Pointing to some of its environmentally progressive efforts the project, GTAA explains concrete from the original runway was crushed and re-used for the new runway, while an on-site batch plant reduced the need to truck concrete to the rehabilitation site. Also, 1,800 incandescent lights are being upgraded to LED lights. Two of only three 12-foot pavers in existence in Canada were used for the rehabilitation.

GAMA releases third quarter aircraft shipment report

The General Aviation Manufacturers Association published its Third Quarter 2022 General Aviation Aircraft Shipment and Billing Report. The aircraft manufacturing industry’s results for the first nine months of 2022, when compared to the same period in 2021, point to increasing aircraft deliveries across all segments along with an increase in the overall value of the aircraft shipments.

“Demand for general aviation aircraft remains hardy as our industry continues to strategically navigate ongoing challenges, which include issues with supply chain and workforce shortages within our industry and within global regulatory authorities,” said Pete Bunce, President and CEO, General Aviation Manufacturers Association (GAMA). “Deliveries are converging on, and in some cases surpassing, the levels we were experiencing prior to the pandemic, which is a testament to the strength of our industry and the importance and utility of general and business aviation.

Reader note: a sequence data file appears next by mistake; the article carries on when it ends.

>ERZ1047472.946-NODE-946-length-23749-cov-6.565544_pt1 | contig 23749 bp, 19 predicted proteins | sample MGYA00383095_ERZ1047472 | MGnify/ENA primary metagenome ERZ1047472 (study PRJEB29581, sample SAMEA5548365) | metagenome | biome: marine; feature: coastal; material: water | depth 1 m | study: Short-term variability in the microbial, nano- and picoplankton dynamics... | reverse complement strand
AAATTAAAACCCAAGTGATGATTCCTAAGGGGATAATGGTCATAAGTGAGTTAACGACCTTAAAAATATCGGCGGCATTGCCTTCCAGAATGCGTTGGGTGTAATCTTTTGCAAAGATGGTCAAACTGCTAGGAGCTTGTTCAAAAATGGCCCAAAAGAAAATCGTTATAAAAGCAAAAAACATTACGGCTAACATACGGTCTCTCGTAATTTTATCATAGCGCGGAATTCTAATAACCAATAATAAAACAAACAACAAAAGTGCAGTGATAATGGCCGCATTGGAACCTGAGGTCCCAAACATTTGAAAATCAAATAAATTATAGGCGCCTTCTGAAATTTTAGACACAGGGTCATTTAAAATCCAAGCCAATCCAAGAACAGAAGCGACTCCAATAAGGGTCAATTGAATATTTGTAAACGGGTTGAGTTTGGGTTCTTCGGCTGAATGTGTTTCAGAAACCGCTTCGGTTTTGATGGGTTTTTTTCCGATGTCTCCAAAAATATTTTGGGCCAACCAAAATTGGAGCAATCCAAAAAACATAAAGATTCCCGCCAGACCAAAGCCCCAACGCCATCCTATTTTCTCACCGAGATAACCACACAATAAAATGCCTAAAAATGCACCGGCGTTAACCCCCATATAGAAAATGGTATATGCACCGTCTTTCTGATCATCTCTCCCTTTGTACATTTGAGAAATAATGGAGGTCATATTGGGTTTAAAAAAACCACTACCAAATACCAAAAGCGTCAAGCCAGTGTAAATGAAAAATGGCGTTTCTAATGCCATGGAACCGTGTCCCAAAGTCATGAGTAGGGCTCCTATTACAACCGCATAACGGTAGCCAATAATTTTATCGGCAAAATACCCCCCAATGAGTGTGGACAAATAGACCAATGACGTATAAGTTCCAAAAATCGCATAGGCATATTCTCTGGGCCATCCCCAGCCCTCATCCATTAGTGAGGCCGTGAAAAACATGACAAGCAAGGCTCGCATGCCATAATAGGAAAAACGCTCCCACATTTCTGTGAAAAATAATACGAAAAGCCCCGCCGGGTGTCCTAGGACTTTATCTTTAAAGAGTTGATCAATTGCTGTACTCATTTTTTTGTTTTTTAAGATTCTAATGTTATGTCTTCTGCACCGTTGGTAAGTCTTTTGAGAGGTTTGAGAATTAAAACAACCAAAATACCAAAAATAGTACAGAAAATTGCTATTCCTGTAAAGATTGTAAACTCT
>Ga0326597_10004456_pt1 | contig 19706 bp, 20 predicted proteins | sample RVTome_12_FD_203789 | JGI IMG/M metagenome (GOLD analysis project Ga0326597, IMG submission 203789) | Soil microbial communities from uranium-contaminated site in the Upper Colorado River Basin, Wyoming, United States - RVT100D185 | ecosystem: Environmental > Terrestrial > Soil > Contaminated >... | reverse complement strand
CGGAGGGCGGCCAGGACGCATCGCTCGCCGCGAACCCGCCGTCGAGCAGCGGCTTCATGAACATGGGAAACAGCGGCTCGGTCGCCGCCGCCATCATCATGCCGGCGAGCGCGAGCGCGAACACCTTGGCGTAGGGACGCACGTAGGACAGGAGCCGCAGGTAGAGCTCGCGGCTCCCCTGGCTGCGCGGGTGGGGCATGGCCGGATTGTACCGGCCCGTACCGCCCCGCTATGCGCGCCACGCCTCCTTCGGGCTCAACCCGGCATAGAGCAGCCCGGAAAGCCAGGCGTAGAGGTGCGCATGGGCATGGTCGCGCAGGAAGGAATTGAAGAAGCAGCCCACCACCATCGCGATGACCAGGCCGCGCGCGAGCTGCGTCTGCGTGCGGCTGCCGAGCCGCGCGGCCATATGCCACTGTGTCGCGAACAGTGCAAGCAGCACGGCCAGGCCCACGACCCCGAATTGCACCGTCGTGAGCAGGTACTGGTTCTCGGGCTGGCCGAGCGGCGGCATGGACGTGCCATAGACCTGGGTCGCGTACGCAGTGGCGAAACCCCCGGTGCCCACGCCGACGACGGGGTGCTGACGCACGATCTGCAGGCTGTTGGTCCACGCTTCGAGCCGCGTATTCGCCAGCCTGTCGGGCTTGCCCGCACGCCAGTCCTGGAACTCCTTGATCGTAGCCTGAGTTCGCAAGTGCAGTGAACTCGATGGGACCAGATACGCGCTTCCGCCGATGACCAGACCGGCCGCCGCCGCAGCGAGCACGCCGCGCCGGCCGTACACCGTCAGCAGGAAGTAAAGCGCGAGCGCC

“As we look to the future, we must focus attention on the need for training of the regulator workforce and leveraging of bi-lateral safety agreements between regulatory bodies to improve both certification and validation processes,” continued Bunce. “At the same time our industry will continue to foster the momentum we have created on addressing environmental issues, which includes advancing technology that improves efficiencies of aircraft and operations; supporting the production, distribution and uptake of SAF.”